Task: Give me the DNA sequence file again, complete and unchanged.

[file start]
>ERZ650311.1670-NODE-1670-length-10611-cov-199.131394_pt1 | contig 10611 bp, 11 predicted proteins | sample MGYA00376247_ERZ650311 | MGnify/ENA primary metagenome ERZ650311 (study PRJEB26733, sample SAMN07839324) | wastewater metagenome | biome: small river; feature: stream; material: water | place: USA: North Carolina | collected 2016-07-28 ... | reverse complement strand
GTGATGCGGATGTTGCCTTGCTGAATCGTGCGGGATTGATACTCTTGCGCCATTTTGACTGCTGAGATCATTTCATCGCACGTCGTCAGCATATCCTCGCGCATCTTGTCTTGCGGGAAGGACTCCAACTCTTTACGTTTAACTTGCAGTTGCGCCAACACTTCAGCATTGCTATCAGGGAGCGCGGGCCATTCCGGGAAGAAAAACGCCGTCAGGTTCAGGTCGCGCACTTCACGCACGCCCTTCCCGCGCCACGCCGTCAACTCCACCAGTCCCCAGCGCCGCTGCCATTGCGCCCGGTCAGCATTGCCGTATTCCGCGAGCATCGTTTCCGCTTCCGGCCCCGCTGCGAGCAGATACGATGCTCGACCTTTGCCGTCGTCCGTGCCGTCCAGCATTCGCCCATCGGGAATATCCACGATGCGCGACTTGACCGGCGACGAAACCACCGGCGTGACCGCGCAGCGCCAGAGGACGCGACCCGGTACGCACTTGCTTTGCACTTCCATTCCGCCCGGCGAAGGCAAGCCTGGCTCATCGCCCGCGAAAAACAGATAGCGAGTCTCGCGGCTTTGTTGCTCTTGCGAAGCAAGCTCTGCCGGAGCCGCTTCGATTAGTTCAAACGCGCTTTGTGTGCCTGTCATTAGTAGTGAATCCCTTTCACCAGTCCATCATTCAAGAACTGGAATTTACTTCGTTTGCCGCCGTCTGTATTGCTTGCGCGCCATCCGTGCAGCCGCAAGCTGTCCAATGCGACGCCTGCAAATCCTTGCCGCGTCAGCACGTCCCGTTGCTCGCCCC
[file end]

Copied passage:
>ERZ650311.1670-NODE-1670-length-10611-cov-199.131394_pt1 | contig 10611 bp, 11 predicted proteins | sample MGYA00376247_ERZ650311 | MGnify/ENA primary metagenome ERZ650311 (study PRJEB26733, sample SAMN07839324) | wastewater metagenome | biome: small river; feature: stream; material: water | place: USA: North Carolina | collected 2016-07-28 ... | reverse complement strand
GTGATGCGGATGTTGCCTTGCTGAATCGTGCGGGATTGATACTCTTGCGCCATTTTGACTGCTGAGATCATTTCATCGCACGTCGTCAGCATATCCTCGCGCATCTTGTCTTGCGGGAAGGACTCCAACTCTTTACGTTTAACTTGCAGTTGCGCCAACACTTCAGCATTGCTATCAGGGAGCGCGGGCCATTCCGGGAAGAAAAACGCCGTCAGGTTCAGGTCGCGCACTTCACGCACGCCCTTCCCGCGCCACGCCGTCAACTCCACCAGTCCCCAGCGCCGCTGCCATTGCGCCCGGTCAGCATTGCCGTATTCCGCGAGCATCGTTTCCGCTTCCGGCCCCGCTGCGAGCAGATACGATGCTCGACCTTTGCCGTCGTCCGTGCCGTCCAGCATTCGCCCATCGGGAATATCCACGATGCGCGACTTGACCGGCGACGAAACCACCGGCGTGACCGCGCAGCGCCAGAGGACGCGACCCGGTACGCACTTGCTTTGCACTTCCATTCCGCCCGGCGAAGGCAAGCCTGGCTCATCGCCCGCGAAAAACAGATAGCGAGTCTCGCGGCTTTGTTGCTCTTGCGAAGCAAGCTCTGCCGGAGCCGCTTCGATTAGTTCAAACGCGCTTTGTGTGCCTGTCATTAGTAGTGAATCCCTTTCACCAGTCCATCATTCAAGAACTGGAATTTACTTCGTTTGCCGCCGTCTGTATTGCTTGCGCGCCATCCGTGCAGCCGCAAGCTGTCCAATGCGACGCCTGCAAATCCTTGCCGCGTCAGCACGTCCCGTTGCTCGCCCC